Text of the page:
Athlete’s foot or tinea pedis is a fungal infection of the skin of the foot, usually between the toes, caused by parasitic fungi.
The body normally hosts a variety of saprotrophic microorganisms, including bacteria and fungi. Some of these are useful to the body. Pathogenic or disease causing organisms or the overgrowth of saprotrophic ones can multiply rapidly and cause infection. Athlete’s foot is a layman’s description of a skin fungal infection. Fungal infections of the skin are called dermatophytosis. Dermatophytes may be spread from other humans (anthropophilic), animals (zoophilic) or may come from the soil (geophilic). Anthropophillic dermatophytes are restricted to human hosts and produce a mild, chronic inflammation. Zoophilic organisms are found primarily in animals and cause marked inflammatory reactions in humans who have contact with infected cats, dogs, cattle, horses, birds, or other animals. Geophilic species are usually recovered from the soil but occasionally infect humans and animals. They cause a marked inflammatory reaction, which limits the spread of the infection and may lead to a spontaneous cure but may also leave scars. Infections or infestations occur when dermatophytes grow and multiply in the skin.
Growth of the athlete’s foot fungus is promoted by a dark, warm, moist environment such as that found inside shoes. The fungi persist for a long time in the environment, facilitating transmission of the disease in communal areas such as locker rooms and showers.
Athlete’s foot causes scaling, flaking and itching of the affected skin. Blisters and cracked skin may also occur, leading to exposed raw tissue, pain, swelling, and inflammation. The infection can be spread to other areas of the body, such as the armpits, knees, elbows, and the groin, and usually is called by a different name once it spreads (such as jock itch or tinea cruris for an infection of the skin of the groin).
The infection is often treated with topical antifungal agents such as miconazole, itraconazole, terbinafine and a keratolytic such as salicylic acid. Topical agents only clear the infection about 30% of the time and provide mycologic cures (absence of organisms) less than 15% of the time. The time line for cure may be long, often 45 days or longer. However, because the itching associated with the infection subsides quickly, patients may not complete the courses of therapy prescribed. Washing socks, underwear and bed clothes at 60C or 140F will also help prevent any re-infection.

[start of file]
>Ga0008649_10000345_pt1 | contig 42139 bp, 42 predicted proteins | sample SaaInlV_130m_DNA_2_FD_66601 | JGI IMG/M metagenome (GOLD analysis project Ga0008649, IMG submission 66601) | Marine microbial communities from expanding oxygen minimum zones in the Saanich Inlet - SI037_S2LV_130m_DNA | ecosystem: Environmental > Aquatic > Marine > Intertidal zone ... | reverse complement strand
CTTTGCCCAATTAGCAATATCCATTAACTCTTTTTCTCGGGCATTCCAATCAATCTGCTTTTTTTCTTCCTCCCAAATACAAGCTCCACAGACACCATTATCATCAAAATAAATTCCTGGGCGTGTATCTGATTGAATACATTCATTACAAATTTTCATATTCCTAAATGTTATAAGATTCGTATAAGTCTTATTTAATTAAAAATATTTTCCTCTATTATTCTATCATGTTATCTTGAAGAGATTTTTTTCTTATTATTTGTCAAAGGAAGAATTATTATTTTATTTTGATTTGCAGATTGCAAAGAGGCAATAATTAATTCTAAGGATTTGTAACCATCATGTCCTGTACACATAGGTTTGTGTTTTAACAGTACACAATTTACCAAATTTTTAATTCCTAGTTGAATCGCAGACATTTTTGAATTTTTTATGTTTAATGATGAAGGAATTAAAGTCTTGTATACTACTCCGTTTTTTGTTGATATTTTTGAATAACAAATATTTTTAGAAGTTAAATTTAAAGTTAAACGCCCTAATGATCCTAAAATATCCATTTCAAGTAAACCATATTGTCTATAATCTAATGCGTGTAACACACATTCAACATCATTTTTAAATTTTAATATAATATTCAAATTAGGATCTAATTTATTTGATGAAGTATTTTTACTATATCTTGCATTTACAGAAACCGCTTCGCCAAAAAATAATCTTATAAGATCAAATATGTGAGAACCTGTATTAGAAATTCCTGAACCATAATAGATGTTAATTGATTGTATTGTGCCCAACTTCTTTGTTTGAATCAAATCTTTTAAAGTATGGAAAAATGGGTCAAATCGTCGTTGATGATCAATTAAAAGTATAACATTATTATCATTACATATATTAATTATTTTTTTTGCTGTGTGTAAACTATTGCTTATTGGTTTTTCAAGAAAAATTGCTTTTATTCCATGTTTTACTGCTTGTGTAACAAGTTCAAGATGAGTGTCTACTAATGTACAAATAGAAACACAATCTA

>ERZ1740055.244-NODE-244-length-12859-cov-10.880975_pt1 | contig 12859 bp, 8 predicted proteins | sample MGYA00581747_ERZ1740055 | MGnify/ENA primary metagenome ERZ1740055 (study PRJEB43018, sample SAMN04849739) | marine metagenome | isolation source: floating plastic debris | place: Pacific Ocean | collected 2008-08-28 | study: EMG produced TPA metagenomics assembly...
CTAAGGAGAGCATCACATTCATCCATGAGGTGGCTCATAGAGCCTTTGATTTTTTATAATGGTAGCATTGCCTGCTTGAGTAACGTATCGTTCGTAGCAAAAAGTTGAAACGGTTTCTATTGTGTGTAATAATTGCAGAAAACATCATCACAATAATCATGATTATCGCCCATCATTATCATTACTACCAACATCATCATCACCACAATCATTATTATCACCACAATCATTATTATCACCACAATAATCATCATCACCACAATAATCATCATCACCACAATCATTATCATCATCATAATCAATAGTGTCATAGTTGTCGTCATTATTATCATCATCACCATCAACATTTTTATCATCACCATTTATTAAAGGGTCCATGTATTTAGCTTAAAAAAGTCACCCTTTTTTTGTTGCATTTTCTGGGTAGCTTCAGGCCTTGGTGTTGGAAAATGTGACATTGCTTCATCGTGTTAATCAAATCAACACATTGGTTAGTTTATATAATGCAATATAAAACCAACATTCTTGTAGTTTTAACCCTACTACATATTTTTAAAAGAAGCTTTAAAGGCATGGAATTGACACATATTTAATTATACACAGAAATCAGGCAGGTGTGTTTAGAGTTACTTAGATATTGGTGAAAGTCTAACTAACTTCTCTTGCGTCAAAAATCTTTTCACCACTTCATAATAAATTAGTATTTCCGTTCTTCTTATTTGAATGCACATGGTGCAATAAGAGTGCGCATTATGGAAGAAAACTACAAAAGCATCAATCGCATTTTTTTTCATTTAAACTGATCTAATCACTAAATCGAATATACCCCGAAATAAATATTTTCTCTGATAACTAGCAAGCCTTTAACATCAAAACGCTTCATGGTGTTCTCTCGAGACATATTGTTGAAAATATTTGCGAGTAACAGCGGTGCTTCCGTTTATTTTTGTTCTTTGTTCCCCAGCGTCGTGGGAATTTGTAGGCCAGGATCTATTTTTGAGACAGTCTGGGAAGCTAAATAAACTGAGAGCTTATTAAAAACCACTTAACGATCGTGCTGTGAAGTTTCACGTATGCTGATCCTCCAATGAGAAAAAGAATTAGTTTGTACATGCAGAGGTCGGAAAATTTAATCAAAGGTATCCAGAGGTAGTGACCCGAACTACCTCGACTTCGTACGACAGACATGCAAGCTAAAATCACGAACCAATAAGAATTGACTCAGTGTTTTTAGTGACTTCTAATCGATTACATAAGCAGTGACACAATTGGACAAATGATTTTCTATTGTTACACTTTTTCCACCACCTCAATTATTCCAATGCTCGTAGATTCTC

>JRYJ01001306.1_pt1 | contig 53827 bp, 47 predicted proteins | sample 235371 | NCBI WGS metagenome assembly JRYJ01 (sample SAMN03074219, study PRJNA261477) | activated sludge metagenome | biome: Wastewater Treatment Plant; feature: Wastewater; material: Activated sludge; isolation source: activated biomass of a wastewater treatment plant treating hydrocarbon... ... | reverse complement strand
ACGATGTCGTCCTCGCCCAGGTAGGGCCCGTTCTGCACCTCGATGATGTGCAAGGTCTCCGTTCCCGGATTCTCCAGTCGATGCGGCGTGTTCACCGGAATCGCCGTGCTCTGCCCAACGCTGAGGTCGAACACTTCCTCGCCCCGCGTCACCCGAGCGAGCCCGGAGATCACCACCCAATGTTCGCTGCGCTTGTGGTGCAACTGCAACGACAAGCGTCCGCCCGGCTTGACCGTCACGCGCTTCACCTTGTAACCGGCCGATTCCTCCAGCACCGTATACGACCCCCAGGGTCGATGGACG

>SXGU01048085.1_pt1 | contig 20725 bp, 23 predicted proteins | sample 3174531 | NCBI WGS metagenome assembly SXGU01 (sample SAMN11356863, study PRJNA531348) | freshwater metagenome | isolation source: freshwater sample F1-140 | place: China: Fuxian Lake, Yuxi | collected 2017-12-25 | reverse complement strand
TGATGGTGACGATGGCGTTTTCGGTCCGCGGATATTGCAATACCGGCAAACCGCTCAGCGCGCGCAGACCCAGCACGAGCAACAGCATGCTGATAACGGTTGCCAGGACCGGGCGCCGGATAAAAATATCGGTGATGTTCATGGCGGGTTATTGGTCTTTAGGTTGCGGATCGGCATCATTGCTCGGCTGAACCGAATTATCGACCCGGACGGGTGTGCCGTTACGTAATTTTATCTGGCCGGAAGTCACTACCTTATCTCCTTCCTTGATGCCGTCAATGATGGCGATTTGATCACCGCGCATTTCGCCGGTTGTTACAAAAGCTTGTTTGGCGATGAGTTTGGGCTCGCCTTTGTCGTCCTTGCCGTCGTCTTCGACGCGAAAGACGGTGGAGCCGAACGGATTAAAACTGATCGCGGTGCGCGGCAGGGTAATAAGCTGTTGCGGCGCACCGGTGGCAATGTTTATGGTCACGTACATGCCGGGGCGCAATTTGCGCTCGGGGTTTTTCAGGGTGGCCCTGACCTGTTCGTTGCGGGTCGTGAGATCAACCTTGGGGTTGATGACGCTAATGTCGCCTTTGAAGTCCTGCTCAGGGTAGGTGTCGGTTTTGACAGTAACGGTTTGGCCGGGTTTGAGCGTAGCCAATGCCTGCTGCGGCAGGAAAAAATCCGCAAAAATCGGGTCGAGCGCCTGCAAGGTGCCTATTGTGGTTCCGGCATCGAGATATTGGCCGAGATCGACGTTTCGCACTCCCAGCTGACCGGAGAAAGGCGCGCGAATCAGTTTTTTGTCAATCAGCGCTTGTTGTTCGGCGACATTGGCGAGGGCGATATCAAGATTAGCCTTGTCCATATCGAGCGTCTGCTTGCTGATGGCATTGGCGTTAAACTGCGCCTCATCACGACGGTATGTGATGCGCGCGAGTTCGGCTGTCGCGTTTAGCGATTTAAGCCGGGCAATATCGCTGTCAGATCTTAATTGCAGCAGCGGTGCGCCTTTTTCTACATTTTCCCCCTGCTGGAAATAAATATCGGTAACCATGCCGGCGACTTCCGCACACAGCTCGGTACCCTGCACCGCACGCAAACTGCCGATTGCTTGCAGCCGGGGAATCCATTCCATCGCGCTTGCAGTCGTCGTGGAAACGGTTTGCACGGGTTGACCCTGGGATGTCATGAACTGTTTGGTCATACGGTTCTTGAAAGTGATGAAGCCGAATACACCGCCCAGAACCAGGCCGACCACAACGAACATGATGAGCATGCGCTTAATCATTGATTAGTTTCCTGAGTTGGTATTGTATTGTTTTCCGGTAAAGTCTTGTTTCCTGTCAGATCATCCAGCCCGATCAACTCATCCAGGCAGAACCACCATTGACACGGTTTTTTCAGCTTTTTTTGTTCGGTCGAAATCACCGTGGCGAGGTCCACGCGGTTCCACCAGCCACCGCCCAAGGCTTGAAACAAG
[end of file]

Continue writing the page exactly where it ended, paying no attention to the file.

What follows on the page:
Some topical applications such as Castellani’s Paint, often used for intertrigo, work well but in small selected areas. Carbol Fuscin Red dye used in this treatment like many other vital stains is both fungicidal and bacteriocidal; however, because of the staining are cosmetically undesirable. For many years gentian violet was also used for inter-digital and other bacterial and fungal infections.
Oral treatment with griseofulvin was begun early in the 1950s. Because of the tendency to cause liver problems and to provoke aplastic anemia the drugs were used cautiously and sparingly. Over time it was found that those problems were due to the size of the crystal in the manufacturing process and microsize and now ultramicrosize crystals are available with few of the original side effects. Oral treatment provides long lasting mycologic cure.
If the fungal invader is not a dermatophyte but a yeast, other medications such as fluconazole may be used. Typically diflucan is used for candidal vaginal infections moniliasis but has been shown to be of benefit for those with cutaneous yeast infections as well. The most common of these infections occur in the web spaces (intertriginous) and at the base of the fingernail or toenail. The hall mark of these infections is a cherry red color surrounding the lesion and a yellow thick pus.
Undecylenic acid (Castor oil derivative) is an effective fungicide for fungal skin infections such as athlete’s foot.
Remedies and Folklore
Traditional remedies for athlete’s foot include Tea Tree Oil (Melaleuca Oil) or crocodile oil in a topical application on the affected area. Users report instant relief from itching allowing lesions to heal. Proponents of urine therapy claim that urine is very effective at killing athlete’s foot. Urea, the “active ingredient” in urine, is already used in many drugs and treatments made by pharmaceutical companies to treat athlete’s foot. This controversial treatment method recommends urinating on the infected area once a day in the shower. According to supporters, urine therapy not only kills existing fungi, it prevents new fungi from growing in the infected area.
One biochemist states that urea is only used to soften the outer layers of skin so that antifungal drugs can reach fungi below the surface, and that the urea must be concentrated and applied for a long period of time in order to be effective. According to another article about high-concentration urea cream, the compound is used to “dissolve proteins and [as a] denaturant. The ability of urea to macerate [tissue] has been attributed to a ‘proteolytic effect’, but others attribute the maceration to the hydrating properties of urea.” This use requires a high concentration of urea, up to 40%, and extended exposure. Urea itself without the presence of an additional antifungal drug is not referred to in scholarly literature as having antifungal properties. Thus, it is unlikely that urinating on one’s feet in the shower will significantly improve a case of athlete’s foot.